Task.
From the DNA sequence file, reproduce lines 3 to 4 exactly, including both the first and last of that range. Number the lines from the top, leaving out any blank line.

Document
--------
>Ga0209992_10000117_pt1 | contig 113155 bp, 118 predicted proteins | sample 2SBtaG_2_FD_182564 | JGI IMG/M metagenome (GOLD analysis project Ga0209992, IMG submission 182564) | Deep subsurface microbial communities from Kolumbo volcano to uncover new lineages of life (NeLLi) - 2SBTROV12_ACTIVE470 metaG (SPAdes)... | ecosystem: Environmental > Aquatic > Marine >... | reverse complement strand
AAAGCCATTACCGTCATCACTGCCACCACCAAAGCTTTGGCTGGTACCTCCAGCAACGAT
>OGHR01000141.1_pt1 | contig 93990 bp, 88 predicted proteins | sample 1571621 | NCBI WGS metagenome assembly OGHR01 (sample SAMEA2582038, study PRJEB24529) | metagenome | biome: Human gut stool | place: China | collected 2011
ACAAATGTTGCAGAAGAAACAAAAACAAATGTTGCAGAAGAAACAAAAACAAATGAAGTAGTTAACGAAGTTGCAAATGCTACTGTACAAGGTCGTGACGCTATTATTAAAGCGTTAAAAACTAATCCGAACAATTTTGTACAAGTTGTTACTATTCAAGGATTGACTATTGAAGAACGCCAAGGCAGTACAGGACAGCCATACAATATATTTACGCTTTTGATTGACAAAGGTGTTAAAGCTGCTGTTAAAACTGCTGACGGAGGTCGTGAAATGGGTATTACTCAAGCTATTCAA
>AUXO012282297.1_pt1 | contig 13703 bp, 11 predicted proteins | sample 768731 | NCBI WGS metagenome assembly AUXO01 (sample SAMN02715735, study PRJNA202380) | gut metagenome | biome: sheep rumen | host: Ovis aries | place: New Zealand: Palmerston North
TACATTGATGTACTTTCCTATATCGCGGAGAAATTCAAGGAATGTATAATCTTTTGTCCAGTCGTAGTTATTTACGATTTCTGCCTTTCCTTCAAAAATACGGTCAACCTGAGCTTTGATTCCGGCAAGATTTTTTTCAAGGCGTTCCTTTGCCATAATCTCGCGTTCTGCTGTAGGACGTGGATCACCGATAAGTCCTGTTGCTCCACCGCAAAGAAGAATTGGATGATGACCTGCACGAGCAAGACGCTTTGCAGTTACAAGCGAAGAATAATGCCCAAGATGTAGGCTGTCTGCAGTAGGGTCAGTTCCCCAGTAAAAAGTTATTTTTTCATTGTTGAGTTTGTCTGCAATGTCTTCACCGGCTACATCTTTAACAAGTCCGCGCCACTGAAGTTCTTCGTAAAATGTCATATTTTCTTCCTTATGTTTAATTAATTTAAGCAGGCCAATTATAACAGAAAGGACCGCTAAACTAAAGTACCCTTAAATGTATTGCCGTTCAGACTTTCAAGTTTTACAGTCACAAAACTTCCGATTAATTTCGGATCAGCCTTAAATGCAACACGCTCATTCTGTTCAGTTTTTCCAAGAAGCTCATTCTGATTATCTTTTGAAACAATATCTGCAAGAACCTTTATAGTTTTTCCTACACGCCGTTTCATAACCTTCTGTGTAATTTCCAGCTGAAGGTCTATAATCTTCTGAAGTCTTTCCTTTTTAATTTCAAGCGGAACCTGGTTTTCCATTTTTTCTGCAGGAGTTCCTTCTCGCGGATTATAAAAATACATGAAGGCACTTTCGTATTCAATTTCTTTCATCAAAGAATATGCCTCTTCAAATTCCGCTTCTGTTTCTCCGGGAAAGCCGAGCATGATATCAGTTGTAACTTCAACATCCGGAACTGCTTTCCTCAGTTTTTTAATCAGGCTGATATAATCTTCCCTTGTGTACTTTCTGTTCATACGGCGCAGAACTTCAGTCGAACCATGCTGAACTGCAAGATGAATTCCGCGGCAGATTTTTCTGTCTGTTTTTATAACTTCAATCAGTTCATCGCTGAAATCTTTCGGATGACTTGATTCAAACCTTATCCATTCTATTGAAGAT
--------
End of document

>OGHR01000141.1_pt1 | contig 93990 bp, 88 predicted proteins | sample 1571621 | NCBI WGS metagenome assembly OGHR01 (sample SAMEA2582038, study PRJEB24529) | metagenome | biome: Human gut stool | place: China | collected 2011
ACAAATGTTGCAGAAGAAACAAAAACAAATGTTGCAGAAGAAACAAAAACAAATGAAGTAGTTAACGAAGTTGCAAATGCTACTGTACAAGGTCGTGACGCTATTATTAAAGCGTTAAAAACTAATCCGAACAATTTTGTACAAGTTGTTACTATTCAAGGATTGACTATTGAAGAACGCCAAGGCAGTACAGGACAGCCATACAATATATTTACGCTTTTGATTGACAAAGGTGTTAAAGCTGCTGTTAAAACTGCTGACGGAGGTCGTGAAATGGGTATTACTCAAGCTATTCAA